Loyola University Chicago School of Law, J.D. 2024
On February 21, 2023, the Seattle City Council added caste to the city’s anti-discrimination laws, becoming the first U.S. city to ban caste discrimination and the first in the world to pass such a law outside South Asia. While the law seemingly only impacts employment practices in Seattle, employers outside of Seattle with large South Asian populations among their workforces should take note as other jurisdictions have begun to follow Seattle’s lead.
What is “caste-discrimination”?
The caste system is a social hierarchy structure that divides people at birth into social classes—it has roots in South Asia and Hinduism, but can also impact African, Middle Eastern, and Pacific communities. Under Seattle law, “caste” is a system of rigid social stratification characterized by hereditary status, endogamy, and social barriers sanctioned by custom, law, or religion. The law further states that most of the affected communities live in or originate from the South Asian countries of India, Nepal, Sri Lanka, Bangladesh, and Pakistan.
Caste-based discrimination can occur in the form of social segregation, physical and psychological abuse, and violence in employment, education, and housing. In 2020, an engineer (referred to as John Doe) working in Silicon Valley for Cisco complained that he was discriminated against as a Dalit by his two Indian supervisors. Doe received hateful comments by his Indian colleagues, whom are of the dominant caste, and when he notified his supervisor, he was refused a raise and had his workspace physically isolated from his team. Despite Doe’s internal complaints, Cisco defended itself by determining that caste discrimination is not unlawful. Doe’s suit, California Department of Fair Employment and Housing v. Cisco Systems, Inc., was the first federal lawsuit seeking to recognize caste as a protected class under Title VII.
How does the ordinance apply?
Previously, scholars have argued that caste-discrimination could fall under the umbrella of national origin, race, ancestry, and or religious discrimination under Title VII and state and local anti-discrimination laws. However, the Seattle law is the first to explicitly prohibit caste-discrimination. The Seattle ordinance amends the city’s municipal code to include caste as a protected class, alongside categories such as race, religion and gender identity. This law prohibits caste discrimination in the context of employment, housing, public accommodations, and permits caste-oppressed individuals in the city to pursue litigation for alleged caste-discrimination.
Why the sudden legislation?
Efforts to address caste discrimination have risen in places like Seattle and Silicon Valley, where there are many South Asian residents who have experienced alleged caste discrimination. Except for Seattle, there is currently no federal, state, or local law in the U.S. explicitly prohibiting caste discrimination. This issue is highly relevant in Seattle, as it is one of the nation’s largest technology hubs and home to large companies that employ vast numbers of South Asian immigrants. South Asians comprise one of the nation’s fastest growing immigrant groups, thus, caste bias and discrimination has the potential to become more prominent within the U.S.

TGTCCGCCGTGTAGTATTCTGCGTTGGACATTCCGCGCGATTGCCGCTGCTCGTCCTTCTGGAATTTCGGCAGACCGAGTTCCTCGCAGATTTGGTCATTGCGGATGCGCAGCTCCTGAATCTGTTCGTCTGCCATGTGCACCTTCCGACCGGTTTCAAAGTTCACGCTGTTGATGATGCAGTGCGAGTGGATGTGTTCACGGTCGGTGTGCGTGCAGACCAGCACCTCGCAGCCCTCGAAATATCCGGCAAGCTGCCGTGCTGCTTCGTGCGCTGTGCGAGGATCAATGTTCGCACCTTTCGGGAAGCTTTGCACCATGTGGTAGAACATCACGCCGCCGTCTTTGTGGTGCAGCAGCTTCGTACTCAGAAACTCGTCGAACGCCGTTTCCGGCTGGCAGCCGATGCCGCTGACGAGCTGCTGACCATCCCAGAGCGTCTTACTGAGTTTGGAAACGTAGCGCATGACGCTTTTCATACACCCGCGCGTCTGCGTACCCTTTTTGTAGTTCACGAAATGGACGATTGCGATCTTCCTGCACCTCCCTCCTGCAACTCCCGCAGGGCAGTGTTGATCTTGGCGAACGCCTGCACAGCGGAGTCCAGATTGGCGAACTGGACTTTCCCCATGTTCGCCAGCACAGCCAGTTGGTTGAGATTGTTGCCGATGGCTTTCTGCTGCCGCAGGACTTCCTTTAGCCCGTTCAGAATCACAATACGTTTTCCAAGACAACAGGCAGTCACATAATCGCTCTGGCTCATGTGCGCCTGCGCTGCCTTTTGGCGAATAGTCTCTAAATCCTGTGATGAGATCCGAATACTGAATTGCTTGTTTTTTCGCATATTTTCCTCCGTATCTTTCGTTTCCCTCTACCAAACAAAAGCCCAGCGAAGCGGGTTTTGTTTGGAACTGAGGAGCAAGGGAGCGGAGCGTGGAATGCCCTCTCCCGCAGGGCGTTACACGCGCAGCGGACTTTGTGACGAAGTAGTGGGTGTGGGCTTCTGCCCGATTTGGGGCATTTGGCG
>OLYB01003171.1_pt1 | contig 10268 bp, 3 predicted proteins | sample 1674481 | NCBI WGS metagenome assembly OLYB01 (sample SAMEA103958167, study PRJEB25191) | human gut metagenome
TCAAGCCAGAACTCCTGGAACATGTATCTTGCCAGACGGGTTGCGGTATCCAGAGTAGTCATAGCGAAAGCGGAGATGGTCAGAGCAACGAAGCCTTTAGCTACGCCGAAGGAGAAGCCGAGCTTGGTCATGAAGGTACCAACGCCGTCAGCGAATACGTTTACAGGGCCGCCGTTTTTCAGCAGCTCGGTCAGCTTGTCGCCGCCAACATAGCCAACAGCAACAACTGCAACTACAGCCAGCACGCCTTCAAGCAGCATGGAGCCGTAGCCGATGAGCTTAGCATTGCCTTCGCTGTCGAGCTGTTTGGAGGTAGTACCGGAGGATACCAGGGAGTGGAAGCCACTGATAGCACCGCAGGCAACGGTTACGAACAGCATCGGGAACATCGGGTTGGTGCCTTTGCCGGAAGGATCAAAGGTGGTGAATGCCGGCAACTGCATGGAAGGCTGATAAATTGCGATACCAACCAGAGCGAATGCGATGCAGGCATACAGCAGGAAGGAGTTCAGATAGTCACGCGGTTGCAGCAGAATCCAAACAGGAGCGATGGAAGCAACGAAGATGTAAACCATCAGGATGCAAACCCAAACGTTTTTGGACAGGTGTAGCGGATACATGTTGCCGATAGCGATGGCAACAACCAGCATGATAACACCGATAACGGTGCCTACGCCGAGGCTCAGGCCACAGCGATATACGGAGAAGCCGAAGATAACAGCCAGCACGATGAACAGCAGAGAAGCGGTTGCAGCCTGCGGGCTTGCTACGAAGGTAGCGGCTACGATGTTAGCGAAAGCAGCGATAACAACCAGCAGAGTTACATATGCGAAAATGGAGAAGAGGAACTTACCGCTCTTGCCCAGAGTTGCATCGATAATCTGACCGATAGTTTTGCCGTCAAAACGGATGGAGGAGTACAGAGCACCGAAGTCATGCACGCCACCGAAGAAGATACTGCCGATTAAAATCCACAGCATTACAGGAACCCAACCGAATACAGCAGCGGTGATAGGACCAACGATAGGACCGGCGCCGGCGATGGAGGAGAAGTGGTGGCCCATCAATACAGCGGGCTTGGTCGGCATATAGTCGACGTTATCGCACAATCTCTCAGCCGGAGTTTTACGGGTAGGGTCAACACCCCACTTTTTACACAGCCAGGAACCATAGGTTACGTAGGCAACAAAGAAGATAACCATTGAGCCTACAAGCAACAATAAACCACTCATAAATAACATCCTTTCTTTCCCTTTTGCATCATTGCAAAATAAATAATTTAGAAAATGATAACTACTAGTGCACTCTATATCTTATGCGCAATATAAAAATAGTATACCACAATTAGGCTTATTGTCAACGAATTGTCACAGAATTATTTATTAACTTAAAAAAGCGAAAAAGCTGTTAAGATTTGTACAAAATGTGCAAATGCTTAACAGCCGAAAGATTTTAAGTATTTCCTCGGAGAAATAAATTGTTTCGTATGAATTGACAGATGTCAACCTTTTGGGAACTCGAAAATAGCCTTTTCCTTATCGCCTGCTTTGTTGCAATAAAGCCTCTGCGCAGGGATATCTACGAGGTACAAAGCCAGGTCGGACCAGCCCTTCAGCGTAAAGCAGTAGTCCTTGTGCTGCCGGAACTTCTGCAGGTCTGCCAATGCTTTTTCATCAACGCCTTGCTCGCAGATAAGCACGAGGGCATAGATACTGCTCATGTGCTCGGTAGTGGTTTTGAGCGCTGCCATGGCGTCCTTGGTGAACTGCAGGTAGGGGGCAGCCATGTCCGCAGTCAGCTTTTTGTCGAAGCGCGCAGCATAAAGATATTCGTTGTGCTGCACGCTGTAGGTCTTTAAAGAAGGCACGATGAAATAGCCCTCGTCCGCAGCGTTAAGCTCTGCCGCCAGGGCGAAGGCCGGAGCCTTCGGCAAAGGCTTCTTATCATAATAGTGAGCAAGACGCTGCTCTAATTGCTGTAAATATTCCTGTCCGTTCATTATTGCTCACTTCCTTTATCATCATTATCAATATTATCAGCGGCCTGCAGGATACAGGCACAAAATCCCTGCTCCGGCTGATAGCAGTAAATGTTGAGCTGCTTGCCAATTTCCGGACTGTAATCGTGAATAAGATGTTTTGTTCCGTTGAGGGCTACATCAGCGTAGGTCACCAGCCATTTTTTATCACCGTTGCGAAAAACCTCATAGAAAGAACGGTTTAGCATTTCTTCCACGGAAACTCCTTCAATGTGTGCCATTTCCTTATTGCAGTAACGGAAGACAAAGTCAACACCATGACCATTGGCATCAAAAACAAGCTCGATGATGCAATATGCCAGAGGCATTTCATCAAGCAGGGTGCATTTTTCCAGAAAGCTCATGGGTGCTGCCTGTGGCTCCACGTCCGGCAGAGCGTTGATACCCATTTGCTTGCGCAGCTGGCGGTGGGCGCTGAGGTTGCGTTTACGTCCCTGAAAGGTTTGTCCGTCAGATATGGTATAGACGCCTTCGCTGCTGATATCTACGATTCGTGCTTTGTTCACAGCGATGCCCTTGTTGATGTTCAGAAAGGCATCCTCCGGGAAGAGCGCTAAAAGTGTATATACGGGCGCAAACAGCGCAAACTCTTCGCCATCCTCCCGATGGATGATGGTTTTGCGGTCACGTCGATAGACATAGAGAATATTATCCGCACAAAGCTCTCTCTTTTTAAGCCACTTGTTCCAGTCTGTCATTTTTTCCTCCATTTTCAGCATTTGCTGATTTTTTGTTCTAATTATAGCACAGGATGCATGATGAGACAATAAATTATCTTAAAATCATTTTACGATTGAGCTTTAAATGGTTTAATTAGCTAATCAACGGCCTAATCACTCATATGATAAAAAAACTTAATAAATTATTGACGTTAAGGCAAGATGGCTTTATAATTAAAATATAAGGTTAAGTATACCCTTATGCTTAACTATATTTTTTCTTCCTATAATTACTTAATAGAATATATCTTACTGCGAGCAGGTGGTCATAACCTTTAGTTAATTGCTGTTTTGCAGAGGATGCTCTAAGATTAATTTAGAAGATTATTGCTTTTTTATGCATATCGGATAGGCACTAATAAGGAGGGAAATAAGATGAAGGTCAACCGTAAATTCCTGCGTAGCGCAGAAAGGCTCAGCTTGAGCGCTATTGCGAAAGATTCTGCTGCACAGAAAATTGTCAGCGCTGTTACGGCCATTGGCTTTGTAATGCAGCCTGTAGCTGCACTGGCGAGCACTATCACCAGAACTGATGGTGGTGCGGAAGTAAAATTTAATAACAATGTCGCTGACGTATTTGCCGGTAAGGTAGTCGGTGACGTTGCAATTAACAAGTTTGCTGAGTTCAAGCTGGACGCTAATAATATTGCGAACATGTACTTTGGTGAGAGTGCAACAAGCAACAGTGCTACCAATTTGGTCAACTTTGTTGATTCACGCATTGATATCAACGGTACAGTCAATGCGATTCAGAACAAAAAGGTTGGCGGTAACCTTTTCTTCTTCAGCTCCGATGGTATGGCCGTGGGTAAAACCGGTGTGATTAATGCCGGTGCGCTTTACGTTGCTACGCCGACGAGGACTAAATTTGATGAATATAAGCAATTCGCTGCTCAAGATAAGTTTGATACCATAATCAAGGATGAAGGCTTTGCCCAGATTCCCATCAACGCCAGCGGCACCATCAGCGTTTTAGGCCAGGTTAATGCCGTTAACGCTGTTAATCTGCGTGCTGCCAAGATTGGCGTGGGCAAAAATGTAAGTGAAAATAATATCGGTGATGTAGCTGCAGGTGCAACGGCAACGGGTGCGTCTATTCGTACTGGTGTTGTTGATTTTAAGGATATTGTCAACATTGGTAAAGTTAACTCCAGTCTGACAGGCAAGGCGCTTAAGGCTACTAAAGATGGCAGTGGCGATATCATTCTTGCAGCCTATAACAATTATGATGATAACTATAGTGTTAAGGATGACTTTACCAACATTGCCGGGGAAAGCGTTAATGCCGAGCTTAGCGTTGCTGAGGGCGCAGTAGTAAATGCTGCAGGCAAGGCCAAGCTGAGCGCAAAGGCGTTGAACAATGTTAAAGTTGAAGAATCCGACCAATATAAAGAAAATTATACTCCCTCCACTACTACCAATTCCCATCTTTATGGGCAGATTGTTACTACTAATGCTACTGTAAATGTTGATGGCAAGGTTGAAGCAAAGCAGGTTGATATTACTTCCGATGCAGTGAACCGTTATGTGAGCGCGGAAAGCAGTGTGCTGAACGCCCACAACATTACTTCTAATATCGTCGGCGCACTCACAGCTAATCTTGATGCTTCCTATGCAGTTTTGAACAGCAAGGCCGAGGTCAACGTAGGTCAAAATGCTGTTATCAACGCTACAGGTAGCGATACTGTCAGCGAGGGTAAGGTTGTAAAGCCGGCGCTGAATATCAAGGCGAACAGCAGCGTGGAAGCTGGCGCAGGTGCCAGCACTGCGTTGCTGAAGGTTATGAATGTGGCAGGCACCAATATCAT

Although Seattle was the first U.S. jurisdiction to formally ban caste-discrimination, several higher education institutions have already made a person’s caste a protected status. Caste-oppressed students say that casteism tends to manifest in colleges and universities through slurs, microaggressions, and social exclusion. In 2021, Harvard University instituted caste protections for student workers as part of the contract with its graduate student union. In 2022, schools like Brown University, the California State University System, Colby College, and Brandeis University moved to ban caste discrimination throughout their campuses. The measures taken by these education institutions may help guide employers considering similar measures.
How does this affect employers?
The issue is already making its way through the legal system, as a California state court is set to hear a case from a former Cisco Systems employee who claims discrimination because of his caste. Federal workplace civil rights agencies remain silent on the issue of caste discrimination, and this case will likely influence more legislation from other states.
Seattle employers should update their policies and trainings to ensure that caste discrimination does not occur in their employment practices. While the law seemingly only impacts employment practices in Seattle, employers outside of Seattle with large South Asian populations among their workforces should take note as other jurisdictions begin to follow Seattle’s lead. Even if you’re an employer in a state without any such caste-discrimination laws, plaintiffs may still bring caste-discrimination Title VII claims for protected categories like race and ancestry.